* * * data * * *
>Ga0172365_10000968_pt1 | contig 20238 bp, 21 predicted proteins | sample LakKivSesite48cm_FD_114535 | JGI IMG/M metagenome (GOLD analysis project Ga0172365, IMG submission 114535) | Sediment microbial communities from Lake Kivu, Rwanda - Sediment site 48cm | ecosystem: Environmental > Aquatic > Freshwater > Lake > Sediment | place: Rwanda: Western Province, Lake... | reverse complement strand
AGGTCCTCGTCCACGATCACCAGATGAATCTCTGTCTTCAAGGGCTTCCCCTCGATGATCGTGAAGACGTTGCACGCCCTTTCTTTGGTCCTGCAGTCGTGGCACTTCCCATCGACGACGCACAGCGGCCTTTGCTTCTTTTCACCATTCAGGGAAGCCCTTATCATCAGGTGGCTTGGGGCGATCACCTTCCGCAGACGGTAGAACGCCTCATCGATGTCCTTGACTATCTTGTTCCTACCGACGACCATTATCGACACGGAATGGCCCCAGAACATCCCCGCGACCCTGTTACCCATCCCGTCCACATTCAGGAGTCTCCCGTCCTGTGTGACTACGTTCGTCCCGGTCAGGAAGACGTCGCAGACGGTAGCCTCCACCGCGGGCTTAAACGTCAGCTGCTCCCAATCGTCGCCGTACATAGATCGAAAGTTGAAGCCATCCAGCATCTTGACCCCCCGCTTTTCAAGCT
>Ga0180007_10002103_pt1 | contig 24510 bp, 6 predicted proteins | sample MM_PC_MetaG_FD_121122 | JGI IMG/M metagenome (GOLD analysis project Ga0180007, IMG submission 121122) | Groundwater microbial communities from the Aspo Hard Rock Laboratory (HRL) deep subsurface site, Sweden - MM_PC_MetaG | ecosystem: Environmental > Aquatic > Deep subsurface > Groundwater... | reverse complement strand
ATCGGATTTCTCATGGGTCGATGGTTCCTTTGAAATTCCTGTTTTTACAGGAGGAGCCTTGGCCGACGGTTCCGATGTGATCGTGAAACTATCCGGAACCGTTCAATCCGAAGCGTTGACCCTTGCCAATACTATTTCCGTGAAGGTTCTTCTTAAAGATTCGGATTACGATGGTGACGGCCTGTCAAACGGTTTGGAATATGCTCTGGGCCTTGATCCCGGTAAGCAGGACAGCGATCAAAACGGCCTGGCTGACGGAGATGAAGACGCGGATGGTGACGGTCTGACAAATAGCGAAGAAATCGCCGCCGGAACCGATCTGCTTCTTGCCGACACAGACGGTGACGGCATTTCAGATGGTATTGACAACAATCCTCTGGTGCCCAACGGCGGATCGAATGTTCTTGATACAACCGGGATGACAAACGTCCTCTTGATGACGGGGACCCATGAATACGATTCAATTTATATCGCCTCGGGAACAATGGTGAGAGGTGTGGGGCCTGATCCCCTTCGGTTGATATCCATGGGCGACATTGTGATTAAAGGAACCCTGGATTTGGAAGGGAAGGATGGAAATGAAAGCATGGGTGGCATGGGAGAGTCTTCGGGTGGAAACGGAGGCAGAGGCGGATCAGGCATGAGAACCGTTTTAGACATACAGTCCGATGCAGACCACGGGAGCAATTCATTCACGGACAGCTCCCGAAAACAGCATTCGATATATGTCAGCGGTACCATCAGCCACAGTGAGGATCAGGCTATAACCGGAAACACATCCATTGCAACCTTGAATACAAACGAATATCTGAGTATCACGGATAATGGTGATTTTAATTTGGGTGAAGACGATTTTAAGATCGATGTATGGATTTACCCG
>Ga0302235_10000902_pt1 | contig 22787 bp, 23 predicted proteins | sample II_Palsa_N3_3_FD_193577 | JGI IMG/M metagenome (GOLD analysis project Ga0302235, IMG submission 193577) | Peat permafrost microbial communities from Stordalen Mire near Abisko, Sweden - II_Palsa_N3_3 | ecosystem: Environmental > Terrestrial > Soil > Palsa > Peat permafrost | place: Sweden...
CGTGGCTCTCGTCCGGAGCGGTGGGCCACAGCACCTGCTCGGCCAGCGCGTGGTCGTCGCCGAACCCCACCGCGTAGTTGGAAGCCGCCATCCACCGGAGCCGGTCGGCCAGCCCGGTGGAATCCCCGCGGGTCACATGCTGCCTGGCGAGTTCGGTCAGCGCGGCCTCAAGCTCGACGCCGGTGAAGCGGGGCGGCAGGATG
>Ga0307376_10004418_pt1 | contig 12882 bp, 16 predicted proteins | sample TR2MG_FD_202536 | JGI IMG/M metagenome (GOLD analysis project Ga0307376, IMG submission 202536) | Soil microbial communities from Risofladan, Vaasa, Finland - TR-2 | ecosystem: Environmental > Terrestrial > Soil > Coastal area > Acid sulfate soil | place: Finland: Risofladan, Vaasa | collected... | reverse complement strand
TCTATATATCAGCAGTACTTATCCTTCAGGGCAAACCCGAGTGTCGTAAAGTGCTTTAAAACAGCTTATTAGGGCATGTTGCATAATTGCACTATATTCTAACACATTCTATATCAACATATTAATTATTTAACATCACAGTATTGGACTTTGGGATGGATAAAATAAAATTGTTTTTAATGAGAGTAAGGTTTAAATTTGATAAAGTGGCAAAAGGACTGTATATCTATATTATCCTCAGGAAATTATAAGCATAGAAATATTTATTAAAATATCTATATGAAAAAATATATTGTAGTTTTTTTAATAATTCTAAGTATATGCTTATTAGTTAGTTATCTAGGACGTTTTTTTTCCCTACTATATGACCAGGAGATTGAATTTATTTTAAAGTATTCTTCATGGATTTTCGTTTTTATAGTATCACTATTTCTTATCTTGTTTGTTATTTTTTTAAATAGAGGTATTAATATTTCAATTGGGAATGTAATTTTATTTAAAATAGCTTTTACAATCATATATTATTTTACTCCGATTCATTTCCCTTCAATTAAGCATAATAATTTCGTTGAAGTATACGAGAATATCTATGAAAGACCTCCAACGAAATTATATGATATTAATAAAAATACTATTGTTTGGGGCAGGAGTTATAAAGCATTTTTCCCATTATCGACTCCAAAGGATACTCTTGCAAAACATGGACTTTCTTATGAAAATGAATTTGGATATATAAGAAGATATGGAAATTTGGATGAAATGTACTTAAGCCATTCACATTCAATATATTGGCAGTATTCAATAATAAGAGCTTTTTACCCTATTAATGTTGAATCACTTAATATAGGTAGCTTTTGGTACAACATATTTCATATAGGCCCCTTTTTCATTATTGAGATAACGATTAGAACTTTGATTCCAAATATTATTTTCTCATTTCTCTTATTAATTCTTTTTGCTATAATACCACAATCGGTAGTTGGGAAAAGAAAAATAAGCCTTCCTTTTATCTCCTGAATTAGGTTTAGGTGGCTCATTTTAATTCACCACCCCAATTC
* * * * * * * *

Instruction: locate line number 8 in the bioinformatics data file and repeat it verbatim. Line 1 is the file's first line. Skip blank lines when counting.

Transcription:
TCTATATATCAGCAGTACTTATCCTTCAGGGCAAACCCGAGTGTCGTAAAGTGCTTTAAAACAGCTTATTAGGGCATGTTGCATAATTGCACTATATTCTAACACATTCTATATCAACATATTAATTATTTAACATCACAGTATTGGACTTTGGGATGGATAAAATAAAATTGTTTTTAATGAGAGTAAGGTTTAAATTTGATAAAGTGGCAAAAGGACTGTATATCTATATTATCCTCAGGAAATTATAAGCATAGAAATATTTATTAAAATATCTATATGAAAAAATATATTGTAGTTTTTTTAATAATTCTAAGTATATGCTTATTAGTTAGTTATCTAGGACGTTTTTTTTCCCTACTATATGACCAGGAGATTGAATTTATTTTAAAGTATTCTTCATGGATTTTCGTTTTTATAGTATCACTATTTCTTATCTTGTTTGTTATTTTTTTAAATAGAGGTATTAATATTTCAATTGGGAATGTAATTTTATTTAAAATAGCTTTTACAATCATATATTATTTTACTCCGATTCATTTCCCTTCAATTAAGCATAATAATTTCGTTGAAGTATACGAGAATATCTATGAAAGACCTCCAACGAAATTATATGATATTAATAAAAATACTATTGTTTGGGGCAGGAGTTATAAAGCATTTTTCCCATTATCGACTCCAAAGGATACTCTTGCAAAACATGGACTTTCTTATGAAAATGAATTTGGATATATAAGAAGATATGGAAATTTGGATGAAATGTACTTAAGCCATTCACATTCAATATATTGGCAGTATTCAATAATAAGAGCTTTTTACCCTATTAATGTTGAATCACTTAATATAGGTAGCTTTTGGTACAACATATTTCATATAGGCCCCTTTTTCATTATTGAGATAACGATTAGAACTTTGATTCCAAATATTATTTTCTCATTTCTCTTATTAATTCTTTTTGCTATAATACCACAATCGGTAGTTGGGAAAAGAAAAATAAGCCTTCCTTTTATCTCCTGAATTAGGTTTAGGTGGCTCATTTTAATTCACCACCCCAATTC